A Buyer’s Guide to Mountain Bike Handlebars
Handlebars are often the most overlooked part of the mountain bike. Many riders will assume that the handlebars originally fitted on the bike are good enough and do not put any more thought into it. Either that or they will spend very little on handlebars so they can put their money into other parts for their mountain bike. Furthermore, the handlebars give you the most control of your bike through steering as well as your aerodynamics and your riding position being affected. Consequently, it is worth giving the extra attention to the different handlebars available.
No matter the design of the handlebars, geometry and dimensions have a major role in determining how your bike will handle and how well the handlebars will fit you. Despite having a large market to choose from, buying handlebars is a pretty straight forward process.
The first thing to remember when searching for handlebars is comfort. If you are finding that your wrists or hands are going numb after long periods of riding, it is time to find out why. Make sure that your arms are not spread too wide across the cockpit. Your arms should be shoulder width apart so you do not exhaust and stress your upper body. In addition, leaning too far forward over the handlebars is not only a bit dangerous, but very uncomfortable on longer rides. More weight and pressure is placed on your hands the further you are bent over your handlebars. Under those circumstances, you should first try to adjust your handlebars and saddle to see if that will make the ride more comfortable. After making adjustments and you still notice a problem, it is time for you to invest in new handlebars.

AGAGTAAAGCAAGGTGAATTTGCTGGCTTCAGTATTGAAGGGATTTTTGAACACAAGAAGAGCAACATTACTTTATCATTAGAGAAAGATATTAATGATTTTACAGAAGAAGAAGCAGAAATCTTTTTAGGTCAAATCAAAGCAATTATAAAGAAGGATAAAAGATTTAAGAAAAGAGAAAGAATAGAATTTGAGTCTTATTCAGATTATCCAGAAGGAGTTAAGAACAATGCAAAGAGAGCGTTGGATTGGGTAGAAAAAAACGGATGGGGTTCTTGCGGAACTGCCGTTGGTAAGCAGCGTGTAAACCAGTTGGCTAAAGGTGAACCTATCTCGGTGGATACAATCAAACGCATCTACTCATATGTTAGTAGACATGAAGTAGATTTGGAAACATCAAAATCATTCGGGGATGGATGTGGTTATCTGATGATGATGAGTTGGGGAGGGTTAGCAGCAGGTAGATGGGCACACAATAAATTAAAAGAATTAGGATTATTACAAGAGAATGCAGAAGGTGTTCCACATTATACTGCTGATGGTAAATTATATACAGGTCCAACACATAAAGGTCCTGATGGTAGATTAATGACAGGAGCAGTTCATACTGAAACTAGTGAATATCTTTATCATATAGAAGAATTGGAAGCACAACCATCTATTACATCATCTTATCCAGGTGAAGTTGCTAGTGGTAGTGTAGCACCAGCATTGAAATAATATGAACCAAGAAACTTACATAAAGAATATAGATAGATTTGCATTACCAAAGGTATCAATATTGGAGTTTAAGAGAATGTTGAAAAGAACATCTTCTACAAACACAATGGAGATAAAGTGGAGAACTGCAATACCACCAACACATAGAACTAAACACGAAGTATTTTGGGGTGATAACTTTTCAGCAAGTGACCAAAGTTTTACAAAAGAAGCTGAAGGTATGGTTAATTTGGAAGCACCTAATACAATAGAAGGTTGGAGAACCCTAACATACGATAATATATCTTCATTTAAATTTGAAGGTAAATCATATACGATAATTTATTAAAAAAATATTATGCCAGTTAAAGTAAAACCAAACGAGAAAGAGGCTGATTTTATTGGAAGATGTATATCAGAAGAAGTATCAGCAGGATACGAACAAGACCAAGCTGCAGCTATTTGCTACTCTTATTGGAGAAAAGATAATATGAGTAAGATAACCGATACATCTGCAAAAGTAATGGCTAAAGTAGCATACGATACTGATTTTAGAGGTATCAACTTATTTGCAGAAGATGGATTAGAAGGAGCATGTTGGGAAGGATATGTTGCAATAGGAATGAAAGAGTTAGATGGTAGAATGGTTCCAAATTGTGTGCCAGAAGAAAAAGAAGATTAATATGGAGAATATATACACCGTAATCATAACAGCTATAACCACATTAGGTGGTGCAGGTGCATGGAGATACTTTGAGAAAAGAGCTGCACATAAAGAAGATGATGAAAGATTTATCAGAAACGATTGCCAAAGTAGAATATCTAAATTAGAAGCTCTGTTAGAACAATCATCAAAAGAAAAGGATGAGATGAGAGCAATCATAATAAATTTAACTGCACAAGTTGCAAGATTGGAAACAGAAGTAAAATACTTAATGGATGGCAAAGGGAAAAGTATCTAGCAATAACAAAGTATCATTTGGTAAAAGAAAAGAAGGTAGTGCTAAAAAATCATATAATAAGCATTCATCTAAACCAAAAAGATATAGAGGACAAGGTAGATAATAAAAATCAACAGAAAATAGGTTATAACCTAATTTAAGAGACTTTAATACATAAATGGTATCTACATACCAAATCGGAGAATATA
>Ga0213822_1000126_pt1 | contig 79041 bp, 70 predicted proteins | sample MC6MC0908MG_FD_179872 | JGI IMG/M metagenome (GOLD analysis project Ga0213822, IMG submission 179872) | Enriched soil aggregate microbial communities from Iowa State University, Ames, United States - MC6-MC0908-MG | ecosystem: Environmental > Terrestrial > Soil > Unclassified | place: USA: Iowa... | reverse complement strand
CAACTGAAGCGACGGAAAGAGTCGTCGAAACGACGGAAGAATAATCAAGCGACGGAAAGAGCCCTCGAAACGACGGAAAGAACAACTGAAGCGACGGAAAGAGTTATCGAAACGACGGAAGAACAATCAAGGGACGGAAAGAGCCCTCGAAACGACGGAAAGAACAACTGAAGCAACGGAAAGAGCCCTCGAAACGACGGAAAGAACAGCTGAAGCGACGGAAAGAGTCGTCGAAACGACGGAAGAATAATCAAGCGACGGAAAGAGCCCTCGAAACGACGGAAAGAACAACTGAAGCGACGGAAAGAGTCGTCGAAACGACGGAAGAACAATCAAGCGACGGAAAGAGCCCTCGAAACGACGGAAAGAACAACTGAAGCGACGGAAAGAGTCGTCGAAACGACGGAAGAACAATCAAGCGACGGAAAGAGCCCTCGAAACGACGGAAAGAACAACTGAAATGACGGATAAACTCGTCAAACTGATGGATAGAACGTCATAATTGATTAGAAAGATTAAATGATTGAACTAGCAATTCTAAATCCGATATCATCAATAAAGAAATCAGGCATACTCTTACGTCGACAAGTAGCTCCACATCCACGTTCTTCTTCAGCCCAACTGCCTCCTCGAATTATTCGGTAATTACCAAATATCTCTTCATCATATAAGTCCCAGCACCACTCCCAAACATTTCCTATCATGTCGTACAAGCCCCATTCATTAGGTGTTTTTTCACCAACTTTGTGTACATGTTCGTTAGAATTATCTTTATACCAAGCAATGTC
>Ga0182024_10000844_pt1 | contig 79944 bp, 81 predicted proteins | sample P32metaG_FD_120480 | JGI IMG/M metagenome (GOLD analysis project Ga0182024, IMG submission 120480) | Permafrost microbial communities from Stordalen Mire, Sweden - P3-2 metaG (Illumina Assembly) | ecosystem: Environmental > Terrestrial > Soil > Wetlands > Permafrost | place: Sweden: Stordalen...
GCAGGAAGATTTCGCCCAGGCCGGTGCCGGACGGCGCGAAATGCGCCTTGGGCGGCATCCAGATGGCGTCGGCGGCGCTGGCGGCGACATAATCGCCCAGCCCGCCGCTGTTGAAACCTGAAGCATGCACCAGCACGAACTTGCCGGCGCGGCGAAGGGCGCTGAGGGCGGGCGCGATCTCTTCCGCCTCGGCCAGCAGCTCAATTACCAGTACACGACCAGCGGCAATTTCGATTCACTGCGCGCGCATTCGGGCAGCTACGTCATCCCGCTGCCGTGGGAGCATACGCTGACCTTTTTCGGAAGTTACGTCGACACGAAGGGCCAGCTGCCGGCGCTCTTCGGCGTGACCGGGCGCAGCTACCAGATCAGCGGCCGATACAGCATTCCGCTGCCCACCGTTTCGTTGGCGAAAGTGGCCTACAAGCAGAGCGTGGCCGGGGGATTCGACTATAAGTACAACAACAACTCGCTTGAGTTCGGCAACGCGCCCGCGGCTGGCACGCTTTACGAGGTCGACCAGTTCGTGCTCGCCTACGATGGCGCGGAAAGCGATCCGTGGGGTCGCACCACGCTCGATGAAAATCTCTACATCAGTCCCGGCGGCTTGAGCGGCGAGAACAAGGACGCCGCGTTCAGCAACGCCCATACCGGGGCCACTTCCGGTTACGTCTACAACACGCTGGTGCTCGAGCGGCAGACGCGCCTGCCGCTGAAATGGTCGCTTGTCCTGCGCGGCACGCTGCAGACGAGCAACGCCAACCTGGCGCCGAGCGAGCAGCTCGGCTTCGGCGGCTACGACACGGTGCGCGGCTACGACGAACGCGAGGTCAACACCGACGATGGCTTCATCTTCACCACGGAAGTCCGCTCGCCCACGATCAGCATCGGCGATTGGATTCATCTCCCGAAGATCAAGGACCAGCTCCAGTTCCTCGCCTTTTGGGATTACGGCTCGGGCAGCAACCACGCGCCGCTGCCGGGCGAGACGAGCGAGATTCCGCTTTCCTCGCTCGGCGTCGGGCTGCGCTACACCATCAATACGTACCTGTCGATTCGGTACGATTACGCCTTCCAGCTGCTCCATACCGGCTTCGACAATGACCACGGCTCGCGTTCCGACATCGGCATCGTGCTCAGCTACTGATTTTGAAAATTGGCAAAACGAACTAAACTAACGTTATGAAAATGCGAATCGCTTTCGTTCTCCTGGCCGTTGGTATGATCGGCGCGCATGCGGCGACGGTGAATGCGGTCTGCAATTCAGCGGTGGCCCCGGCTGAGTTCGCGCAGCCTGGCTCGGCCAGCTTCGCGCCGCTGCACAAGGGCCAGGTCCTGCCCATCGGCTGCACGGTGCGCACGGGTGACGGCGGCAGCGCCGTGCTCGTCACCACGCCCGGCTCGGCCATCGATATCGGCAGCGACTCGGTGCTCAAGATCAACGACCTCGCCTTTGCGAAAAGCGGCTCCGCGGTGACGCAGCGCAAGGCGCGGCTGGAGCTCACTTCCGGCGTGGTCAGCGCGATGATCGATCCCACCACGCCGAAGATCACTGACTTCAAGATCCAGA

In order to begin your search for new handlebars, there are several factors that can influence your decision.
- LEVERAGE: The handlebars are your leverage when you are steering your bike. The wider the handlebars, the more leverage you should have. While this seems to make logical sense, the wider you make your arms, you actually begin to lose leverage on your handlebars. As stated above, your handlebars should be no wider than shoulder’s width to ensure you maintain the stability as you steer. It is acceptable to be a few inches wider or narrower, yet any more than that will begin to be detrimental to your leverage.